Their home market nearing saturation, Japanese manufacturers of vehicle navigation systems are turning to Europe as the next big growth region.
Corp. expects European demand to exceed 3 million units in 2006, passing Japan, which currently is the world's largest market, with annual sales of 2.8 million units.
By 2009,forecasts European sales of navigation systems will approach 5 million units annually. Meanwhile, growth in North America and Asia is expected to reach an estimated 2.7 million and 1.5 million annual units, respectively.
As a result, the global market is expected to reflect doubling demand to 12 million units, from about 6 million in 2004. In Japan, Denso predicts marginal sales growth to 3.2 million units.
Denso estimates its worldwide share of the navigation market at 14% and is the main supplier toMotor Corp., its largest shareholder, and Corp.
Mitsuharu Kato, managing officer of Denso's ITS Products Group, says U.S. sales growth will depend on lowering unit prices to less than $700. “That is what American car makers want,” he says. “Unfor-tunately, we can't achieve those prices at current production volumes.”
Output of 100,000 units monthly would be necessary to reach such a price point, says Kato.
Meanwhile, the Denso executive says auto makers have begun shifting away from DVD (digital video disc) navigation formats to hard disc drive (HDD) units. By 2006, he estimates half of sales in the Japanese market will be HDD types.
First marketed by Pioneer Corp. in 2001, HDD navigation systems provide up to 30 gigabytes of memory, enabling a full range of audio-visual and “wireless” telecommunication services, as well as route guidance.
All Japanese vehicle navigation-system makers, includingAW Co., Matsushita Electric Industrial Co. and Denso, have HDD units on the market.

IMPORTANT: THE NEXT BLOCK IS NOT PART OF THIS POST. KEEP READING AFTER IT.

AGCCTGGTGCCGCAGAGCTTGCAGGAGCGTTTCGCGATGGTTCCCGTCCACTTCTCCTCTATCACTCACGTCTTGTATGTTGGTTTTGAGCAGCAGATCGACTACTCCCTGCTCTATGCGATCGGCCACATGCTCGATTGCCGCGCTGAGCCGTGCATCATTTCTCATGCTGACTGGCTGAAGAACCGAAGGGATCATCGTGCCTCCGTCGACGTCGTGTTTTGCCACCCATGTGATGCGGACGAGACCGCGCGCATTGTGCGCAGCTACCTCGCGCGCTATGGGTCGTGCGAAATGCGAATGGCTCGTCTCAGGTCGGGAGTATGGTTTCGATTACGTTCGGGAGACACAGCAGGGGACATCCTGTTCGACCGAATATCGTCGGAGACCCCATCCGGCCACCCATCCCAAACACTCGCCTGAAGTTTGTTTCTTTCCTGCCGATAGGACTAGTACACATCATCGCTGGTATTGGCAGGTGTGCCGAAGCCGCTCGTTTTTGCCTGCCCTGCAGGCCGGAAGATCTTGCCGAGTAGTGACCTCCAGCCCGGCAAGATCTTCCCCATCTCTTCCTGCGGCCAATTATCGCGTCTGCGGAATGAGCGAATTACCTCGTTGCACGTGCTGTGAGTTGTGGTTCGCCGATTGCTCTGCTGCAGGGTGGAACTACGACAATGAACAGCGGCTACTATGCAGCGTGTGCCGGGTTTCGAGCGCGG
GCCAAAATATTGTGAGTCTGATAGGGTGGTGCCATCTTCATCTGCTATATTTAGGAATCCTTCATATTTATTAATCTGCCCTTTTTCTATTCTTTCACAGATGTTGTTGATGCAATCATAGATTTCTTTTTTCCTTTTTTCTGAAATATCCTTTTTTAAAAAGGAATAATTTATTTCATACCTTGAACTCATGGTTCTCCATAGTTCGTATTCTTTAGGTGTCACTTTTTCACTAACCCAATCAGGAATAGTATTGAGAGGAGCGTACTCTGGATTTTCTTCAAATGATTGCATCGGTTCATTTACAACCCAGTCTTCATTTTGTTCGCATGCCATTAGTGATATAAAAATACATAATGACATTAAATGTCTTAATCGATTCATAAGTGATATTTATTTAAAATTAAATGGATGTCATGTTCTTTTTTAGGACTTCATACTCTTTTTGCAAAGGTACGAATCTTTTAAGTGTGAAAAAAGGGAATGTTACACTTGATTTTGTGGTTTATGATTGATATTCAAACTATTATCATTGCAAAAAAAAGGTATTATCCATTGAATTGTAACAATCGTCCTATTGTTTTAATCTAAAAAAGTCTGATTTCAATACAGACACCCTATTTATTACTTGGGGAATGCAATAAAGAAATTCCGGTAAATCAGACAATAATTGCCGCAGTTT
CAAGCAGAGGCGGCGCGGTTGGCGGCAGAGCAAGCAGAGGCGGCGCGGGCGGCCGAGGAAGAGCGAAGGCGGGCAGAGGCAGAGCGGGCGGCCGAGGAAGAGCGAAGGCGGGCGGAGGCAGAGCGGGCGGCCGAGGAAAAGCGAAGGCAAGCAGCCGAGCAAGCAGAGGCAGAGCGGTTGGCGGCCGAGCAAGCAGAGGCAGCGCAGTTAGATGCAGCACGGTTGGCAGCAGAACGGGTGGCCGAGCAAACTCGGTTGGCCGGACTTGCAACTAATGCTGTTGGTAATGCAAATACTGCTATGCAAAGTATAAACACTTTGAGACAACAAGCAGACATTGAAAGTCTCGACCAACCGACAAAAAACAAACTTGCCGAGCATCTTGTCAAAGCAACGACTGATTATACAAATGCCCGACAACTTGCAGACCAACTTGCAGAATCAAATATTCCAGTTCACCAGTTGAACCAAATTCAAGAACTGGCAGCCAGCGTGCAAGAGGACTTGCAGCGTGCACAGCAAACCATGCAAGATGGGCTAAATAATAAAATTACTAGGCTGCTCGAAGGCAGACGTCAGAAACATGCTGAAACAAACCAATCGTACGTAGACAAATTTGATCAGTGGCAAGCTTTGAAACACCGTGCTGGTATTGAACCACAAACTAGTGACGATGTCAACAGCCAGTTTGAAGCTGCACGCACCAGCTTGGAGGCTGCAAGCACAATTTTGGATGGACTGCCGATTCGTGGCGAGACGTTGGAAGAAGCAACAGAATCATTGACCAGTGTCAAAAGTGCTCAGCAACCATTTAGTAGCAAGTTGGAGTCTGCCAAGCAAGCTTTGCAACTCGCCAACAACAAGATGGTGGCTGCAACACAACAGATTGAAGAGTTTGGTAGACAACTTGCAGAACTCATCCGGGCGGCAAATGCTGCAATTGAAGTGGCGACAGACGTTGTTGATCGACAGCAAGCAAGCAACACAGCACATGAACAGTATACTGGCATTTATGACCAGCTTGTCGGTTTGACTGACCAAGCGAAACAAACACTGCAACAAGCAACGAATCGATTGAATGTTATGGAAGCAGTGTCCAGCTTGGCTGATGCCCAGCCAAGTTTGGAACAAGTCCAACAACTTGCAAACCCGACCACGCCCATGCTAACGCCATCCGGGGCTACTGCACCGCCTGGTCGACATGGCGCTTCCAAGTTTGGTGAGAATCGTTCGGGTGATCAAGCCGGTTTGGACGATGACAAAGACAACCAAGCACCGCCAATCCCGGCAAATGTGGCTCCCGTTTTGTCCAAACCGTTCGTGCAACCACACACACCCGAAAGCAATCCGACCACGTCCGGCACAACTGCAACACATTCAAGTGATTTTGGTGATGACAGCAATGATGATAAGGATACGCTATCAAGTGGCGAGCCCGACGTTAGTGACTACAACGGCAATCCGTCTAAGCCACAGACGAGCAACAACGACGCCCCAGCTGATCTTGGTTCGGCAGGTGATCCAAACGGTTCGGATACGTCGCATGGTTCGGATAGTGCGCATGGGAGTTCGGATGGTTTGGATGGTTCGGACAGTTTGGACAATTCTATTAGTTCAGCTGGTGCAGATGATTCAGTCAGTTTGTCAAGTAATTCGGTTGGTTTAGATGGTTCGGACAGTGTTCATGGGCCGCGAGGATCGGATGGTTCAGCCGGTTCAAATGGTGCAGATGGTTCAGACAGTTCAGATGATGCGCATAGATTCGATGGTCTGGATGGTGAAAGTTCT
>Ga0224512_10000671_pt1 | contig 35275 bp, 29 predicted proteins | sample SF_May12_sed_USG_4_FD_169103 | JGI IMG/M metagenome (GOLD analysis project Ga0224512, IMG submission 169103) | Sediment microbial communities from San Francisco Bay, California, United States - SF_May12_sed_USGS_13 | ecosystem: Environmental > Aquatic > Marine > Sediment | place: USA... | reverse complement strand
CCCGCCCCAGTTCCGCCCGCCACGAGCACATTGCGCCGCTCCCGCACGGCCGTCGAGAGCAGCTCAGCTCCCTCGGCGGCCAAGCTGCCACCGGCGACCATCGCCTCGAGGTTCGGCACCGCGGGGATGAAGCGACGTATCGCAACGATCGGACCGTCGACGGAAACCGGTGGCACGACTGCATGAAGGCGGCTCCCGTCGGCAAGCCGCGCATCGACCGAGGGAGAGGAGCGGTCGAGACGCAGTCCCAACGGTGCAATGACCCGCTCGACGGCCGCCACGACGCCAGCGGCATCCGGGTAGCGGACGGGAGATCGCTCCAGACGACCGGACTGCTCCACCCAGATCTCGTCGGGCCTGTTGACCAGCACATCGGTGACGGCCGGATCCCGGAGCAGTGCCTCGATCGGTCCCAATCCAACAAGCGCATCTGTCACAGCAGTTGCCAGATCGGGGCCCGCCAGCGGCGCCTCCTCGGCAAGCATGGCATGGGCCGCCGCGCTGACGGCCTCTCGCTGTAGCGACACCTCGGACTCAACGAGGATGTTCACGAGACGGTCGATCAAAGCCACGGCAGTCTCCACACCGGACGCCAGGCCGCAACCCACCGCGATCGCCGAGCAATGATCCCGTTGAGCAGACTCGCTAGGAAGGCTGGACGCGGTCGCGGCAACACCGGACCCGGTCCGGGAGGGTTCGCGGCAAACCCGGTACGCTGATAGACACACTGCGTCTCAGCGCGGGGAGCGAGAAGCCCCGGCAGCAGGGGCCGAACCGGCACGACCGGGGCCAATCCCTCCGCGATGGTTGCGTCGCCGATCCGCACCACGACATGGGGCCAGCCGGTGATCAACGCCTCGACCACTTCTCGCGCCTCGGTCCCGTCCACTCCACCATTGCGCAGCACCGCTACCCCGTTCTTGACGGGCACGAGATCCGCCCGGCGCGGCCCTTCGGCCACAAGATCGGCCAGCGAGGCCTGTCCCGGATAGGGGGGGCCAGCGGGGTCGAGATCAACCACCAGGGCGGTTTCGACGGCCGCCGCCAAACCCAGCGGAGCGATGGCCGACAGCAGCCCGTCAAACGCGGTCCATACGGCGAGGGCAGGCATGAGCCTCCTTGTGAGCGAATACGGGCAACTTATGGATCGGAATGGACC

What comes after HDD? “Solid state,” says Kato. “It could happen by 2010. I can't say with certainty. But that is the direction. Solid state is smaller and more reliable than HDD.”
Looking at the general field of telematics, Kato predicts navigation will be the core technology for future systems. And in the next few years, he expects the vehicular navigation systems to be integrated with braking, lighting and climate controls.
“When approaching a corner, gears shift automatically,” he says. “Or when entering a tunnel, the ventilation system automatically switches off, preventing air from outside the car to enter.”
Kato says Denso is well positioned to meet future system requirements because of its strength in air-conditioning, radar, sensors and a growing number of electronic controls. By 2010, he expects the upper third of vehicles built in Japan to be equipped with such multifunctional systems while the cockpit display “becomes a ‘big human-machine interface.’”
To that end, Denso is working closely withto improve the auto maker's G-Book telecommunication module. Kato sees G-Book evolving in two directions — one for upscale cars, including such features as onboard diagnostics, communicated directly to the dealership.
A second, less costly option centers on an individual's cell phone. Kato is particularly upbeat about prospects for mobile phones.
“If Bluetooth becomes standard on cell phones, G-Book could be available in almost all product segments, including entry-level cars,” he says.
In addition to Toyota, G-Book has been adopted byMotor Corp., Mitsubishi Motors Corp. and Heavy Industries Ltd. (Subaru) along with Toyota subsidiaries Daihatsu Motor Co. Ltd. and Motors Ltd.
In two related fields, Kato is pessimistic about the near-term prospects for voice-recognition controls, saying they are too complicated. He says it is possible to incorporate map data with head-up displays. “But I would be concerned that this might be a distraction for the driver,” he warns.
In the U.S., however, Denso is upbeat about head-up navigation systems. Matt Matsushita, CEO of Denso International America Inc., told Ward's in October that Denso is working with several customers on windshield-projected navigation systems.